hi folks, i understand that constants are defined in interface but other than that could you please show me how do we use interface in real world development. i really need an example that shows how interface helps solve the development difficulties that would not otherwise have been resolved. thanks.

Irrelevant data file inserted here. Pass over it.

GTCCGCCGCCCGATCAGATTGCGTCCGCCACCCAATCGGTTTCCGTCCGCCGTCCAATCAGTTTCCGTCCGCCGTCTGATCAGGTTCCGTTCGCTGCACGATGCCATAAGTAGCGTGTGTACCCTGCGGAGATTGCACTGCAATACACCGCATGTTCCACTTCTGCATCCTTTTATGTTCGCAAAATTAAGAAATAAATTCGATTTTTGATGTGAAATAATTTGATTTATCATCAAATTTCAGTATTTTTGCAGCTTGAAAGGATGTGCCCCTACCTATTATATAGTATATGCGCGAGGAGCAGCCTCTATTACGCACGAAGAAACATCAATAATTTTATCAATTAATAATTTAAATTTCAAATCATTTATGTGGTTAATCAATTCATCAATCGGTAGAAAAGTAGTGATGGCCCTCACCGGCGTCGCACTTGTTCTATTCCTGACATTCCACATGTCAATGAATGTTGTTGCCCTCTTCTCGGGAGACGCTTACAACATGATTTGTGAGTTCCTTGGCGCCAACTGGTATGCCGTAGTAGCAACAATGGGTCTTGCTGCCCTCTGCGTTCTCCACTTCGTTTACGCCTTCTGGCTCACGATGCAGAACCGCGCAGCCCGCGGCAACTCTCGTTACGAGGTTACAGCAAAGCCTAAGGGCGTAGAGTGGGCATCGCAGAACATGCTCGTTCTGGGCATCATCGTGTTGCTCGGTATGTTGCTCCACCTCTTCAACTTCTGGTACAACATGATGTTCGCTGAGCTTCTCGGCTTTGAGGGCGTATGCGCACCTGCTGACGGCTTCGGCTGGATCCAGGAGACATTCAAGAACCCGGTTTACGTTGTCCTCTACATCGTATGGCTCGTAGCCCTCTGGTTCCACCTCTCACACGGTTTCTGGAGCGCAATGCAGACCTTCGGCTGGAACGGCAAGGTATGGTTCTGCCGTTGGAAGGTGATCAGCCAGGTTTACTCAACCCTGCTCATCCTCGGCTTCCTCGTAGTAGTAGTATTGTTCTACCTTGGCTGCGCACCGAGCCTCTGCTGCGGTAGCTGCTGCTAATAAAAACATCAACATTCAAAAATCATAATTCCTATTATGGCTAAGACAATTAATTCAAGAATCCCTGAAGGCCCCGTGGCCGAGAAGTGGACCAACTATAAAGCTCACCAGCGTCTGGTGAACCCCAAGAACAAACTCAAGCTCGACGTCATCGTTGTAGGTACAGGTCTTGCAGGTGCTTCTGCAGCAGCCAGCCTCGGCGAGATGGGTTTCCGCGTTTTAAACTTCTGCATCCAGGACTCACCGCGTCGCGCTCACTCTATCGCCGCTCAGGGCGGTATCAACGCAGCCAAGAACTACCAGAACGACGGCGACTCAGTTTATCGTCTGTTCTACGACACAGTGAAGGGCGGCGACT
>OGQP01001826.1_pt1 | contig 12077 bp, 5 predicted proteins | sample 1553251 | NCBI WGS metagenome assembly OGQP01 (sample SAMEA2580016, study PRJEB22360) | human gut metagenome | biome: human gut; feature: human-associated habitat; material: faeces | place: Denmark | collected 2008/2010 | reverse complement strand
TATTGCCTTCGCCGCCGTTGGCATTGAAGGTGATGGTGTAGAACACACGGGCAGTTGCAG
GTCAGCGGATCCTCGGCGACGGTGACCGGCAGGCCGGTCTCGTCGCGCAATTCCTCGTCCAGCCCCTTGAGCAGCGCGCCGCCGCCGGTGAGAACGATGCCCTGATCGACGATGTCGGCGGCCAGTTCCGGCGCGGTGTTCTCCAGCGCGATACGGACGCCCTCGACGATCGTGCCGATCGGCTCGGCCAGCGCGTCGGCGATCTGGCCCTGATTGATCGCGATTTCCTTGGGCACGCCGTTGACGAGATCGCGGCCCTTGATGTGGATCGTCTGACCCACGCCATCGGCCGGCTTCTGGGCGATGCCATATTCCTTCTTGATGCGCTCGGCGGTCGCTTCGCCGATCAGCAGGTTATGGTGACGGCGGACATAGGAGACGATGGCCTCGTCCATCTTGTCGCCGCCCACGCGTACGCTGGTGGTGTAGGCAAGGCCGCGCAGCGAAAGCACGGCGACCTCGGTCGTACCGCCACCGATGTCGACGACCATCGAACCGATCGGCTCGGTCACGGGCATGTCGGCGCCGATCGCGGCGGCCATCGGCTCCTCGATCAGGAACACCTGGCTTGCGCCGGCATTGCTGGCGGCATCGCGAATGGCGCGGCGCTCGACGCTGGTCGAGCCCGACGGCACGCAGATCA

I can provide two types of "real world" examples -- one from the business world and onw from the true "real world." Real World: You have an Animal class. It is an abstract class, because you cannot instantiate a generic "Animal," but it provides base functionality. You have many devired classes of Animal. You have HomoSapiens, Platypus, Penguin (which extends Bird, another subclass of Animal), Giraffe, Housefly, etc. Each of these are concrete classes that may be instantiated (of course, there are several levels of abstract classes between these and Animal (like Chordata, etc.) Now you want to make something fly. What can fly? Birds and Houseflys (among others), so these classes should provide similar functionality, even though they are widely spaced on our inheritance tree. The solution? Make them use interfaces. Bird and Housefly can not both implement the Flyer interface, so whenever we want something to fly, we can use a Flyer object, not caring whether it's a Bird or a Housefly. Likewise, Penguins and Playtpuses can implement the Swimmer interface (and Penguin should throw an IllegalOperationException in any of its Flyer methods, since Penguins cannot fly). As far as business examples, I have a persistance engine that will work against any data sourcer (XML, ASCII (delimited and fixed-length), various JDBC sources (Oracle, SQL, ODBC, etc.) I created a base, abstract class to provide common functionality in this persistance, but instantiate the appropriate "Port" (subclass) when persisting my objects. (This makes development of new "Ports" much easier, since most of the work is done in the superclasses; especially the various JDBC ones; since I not only do persistance but other things [like table generation], I have to provide the various differences for each database.) The best business examples of Interfaces are the Collections. I can work with a java.util.List without caring how it is implemented; having the List as an abstract class does not make sense because there are fundamental differences in how an ArrayList works as opposed to a LinkedList. Likewise, Map and Set. And if I am just working with a group of objects and don't care if it's a List, Map, or Set, I can just use the Collection interface. Hope that this helps
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